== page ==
ArchiCAD or Autodesk’s Revit for buildings; Dassault Systemes’ Catia, Parametric Technology’s (PTC) Pro/Engineer, or Siemens’ NX for automotive and aerospace—to produce a digital replica of an idea. You decide the width of every window and door; you specify the radius of every arc.
However, with computational design, you do not dictate every minute detail of your design; instead, you define the design criteria (for example, an acceptable range for width, a desirable number of curves, with angular deviations by a certain degree), then let the software generate various permutations from which you can choose. The recipe—a mix of scripting and modeling—often produces something unforeseen by the designers themselves.
Pictured here is a series of room-enclosure strategies explored by the SmartGeometry workshop group while studying acoustic surfaces. Image courtesy of SmartGeometry Group and Bentley Systems.
Singing Rooms; Quiet Rooms
Brady Peters knows how to make a room sing—or muffle it entirely. In his curriculum vitae, he explains his research focus: “[My] current research investigates new interfaces between acoustic science and architectural design.… By investigating how architectural surfaces, such as walls, floors, and ceilings, can be designed and detailed to be acoustically regulating, the project aims to develop integrated design solutions for sound in architecture.”
Peters is a PhD fellow at the Center for Information Technology and Architecture (CITA) and an architectural researcher with JJW Arkitekter and with Grontmij/CarlBro Engineers. He has flown in from Copenhagen, Denmark, to lead a SmartGeometry workshop cluster (a small team of 10 to 15) devoted to manufacturing parametric acoustic surfaces. In this intense three-day experiment, the team under his tutelage set out to understand how the composition of a room affects resonant absorption and sound scattering. Aside from the common construction materials at their disposal (cardboards, foam, sheet metal, wood, and so forth), they used Bentley’s Generative Components (GC) software and Odeon’s acoustic analysis software. In his own work, Peters also uses custom computer programs written in Visual Basic or C#, along with Bentley’s MicroStation.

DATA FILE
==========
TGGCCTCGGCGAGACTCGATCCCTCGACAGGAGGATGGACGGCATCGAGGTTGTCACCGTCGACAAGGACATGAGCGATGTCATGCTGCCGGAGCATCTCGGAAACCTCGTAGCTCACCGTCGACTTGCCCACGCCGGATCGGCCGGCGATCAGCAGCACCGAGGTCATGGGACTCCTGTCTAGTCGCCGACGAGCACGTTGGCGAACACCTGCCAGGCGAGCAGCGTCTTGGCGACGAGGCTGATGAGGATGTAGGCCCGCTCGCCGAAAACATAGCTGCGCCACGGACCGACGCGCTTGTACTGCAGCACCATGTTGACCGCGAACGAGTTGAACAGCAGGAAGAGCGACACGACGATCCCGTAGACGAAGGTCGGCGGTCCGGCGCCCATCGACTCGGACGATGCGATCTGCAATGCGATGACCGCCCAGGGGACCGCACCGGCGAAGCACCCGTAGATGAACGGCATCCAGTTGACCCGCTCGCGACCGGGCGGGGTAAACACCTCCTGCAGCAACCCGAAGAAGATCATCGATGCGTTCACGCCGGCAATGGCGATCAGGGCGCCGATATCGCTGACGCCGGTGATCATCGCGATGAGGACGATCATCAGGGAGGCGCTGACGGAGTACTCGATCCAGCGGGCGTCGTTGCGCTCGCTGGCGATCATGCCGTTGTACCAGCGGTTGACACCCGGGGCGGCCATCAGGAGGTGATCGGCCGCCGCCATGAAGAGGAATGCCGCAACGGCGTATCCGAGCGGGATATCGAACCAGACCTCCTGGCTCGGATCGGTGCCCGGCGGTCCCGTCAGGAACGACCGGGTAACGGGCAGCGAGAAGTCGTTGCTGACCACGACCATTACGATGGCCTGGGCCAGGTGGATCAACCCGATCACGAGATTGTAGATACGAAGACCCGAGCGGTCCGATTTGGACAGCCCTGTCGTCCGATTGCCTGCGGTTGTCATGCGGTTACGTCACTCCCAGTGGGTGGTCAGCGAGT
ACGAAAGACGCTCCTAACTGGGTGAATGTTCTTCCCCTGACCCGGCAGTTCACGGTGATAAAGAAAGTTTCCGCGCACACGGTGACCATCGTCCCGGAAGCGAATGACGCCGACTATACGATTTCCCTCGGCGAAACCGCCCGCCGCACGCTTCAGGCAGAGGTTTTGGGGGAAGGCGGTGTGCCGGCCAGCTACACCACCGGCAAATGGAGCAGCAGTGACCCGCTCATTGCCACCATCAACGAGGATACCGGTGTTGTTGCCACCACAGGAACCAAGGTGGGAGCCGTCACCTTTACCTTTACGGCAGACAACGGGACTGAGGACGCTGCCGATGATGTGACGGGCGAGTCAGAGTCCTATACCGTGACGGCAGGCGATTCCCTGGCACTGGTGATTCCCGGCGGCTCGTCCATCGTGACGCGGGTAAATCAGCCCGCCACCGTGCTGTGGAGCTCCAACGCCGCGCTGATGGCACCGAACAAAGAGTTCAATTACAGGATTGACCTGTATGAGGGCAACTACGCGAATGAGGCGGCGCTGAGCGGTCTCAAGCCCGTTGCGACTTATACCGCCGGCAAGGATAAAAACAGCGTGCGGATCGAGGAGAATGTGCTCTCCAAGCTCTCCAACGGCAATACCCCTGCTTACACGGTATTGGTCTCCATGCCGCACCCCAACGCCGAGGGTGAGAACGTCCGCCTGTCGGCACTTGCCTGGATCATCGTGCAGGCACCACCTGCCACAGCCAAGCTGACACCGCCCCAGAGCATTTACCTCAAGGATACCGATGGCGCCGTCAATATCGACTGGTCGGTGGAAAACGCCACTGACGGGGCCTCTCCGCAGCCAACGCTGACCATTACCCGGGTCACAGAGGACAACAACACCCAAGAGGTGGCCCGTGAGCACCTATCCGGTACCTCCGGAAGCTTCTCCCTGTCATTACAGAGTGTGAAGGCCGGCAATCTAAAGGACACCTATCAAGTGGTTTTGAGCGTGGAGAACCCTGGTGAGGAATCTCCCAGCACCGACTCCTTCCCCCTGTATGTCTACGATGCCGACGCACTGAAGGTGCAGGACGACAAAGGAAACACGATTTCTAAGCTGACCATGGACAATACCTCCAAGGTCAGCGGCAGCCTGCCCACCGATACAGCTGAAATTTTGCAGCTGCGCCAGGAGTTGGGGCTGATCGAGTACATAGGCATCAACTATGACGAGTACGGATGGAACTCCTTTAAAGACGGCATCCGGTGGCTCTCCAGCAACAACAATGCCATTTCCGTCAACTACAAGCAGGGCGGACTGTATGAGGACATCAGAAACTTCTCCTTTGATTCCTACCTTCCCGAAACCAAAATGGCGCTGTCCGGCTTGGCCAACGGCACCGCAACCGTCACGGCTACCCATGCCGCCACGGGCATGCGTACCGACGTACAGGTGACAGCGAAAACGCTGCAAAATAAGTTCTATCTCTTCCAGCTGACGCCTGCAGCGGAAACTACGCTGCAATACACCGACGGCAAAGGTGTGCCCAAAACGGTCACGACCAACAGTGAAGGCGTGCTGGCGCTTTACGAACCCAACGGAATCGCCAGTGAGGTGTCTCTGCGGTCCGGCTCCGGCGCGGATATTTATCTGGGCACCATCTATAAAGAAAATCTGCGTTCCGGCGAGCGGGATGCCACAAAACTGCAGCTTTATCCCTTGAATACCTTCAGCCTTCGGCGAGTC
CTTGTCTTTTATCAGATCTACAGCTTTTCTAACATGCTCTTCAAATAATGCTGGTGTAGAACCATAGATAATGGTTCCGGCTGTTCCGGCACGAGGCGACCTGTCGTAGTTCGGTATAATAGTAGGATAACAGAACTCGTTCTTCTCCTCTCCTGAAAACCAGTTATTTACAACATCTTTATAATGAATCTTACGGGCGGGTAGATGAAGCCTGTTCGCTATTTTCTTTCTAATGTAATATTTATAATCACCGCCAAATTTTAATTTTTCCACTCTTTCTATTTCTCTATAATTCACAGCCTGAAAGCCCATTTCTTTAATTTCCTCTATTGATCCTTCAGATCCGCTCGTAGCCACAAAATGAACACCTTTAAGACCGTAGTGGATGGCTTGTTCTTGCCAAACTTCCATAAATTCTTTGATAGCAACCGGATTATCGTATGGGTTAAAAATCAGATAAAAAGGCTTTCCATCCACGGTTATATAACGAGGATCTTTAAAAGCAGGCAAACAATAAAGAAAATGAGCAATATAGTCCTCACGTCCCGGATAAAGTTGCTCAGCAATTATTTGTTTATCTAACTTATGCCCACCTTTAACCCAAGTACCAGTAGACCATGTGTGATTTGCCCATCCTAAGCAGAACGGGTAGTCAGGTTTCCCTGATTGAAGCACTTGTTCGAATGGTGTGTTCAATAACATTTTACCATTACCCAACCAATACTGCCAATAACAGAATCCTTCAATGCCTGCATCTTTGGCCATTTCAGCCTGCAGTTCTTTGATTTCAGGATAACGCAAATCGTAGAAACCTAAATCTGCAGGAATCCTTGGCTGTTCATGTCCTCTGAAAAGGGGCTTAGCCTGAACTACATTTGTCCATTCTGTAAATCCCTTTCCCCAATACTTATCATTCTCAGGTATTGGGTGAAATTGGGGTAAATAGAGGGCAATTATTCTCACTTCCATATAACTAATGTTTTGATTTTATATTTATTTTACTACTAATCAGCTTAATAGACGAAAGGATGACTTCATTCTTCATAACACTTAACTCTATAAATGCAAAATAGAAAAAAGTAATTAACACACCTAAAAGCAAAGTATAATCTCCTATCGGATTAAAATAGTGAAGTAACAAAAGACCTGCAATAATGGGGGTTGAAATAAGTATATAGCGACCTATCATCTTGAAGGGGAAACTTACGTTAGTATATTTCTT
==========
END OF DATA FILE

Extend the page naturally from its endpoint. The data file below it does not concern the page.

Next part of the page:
“Sound waves occur at different frequencies—this is what we hear as low or high sounds,” Peters says. “Low sounds have much longer wavelengths than high sounds. The material of a surface determines the amount of sound that is absorbed, [while] the geometry of the surface determines the direction in which it is reflected, and the size of the surface determines the size of wavelengths that it reflects.”
Explaining the guiding principles for building acoustic surfaces, Peters notes,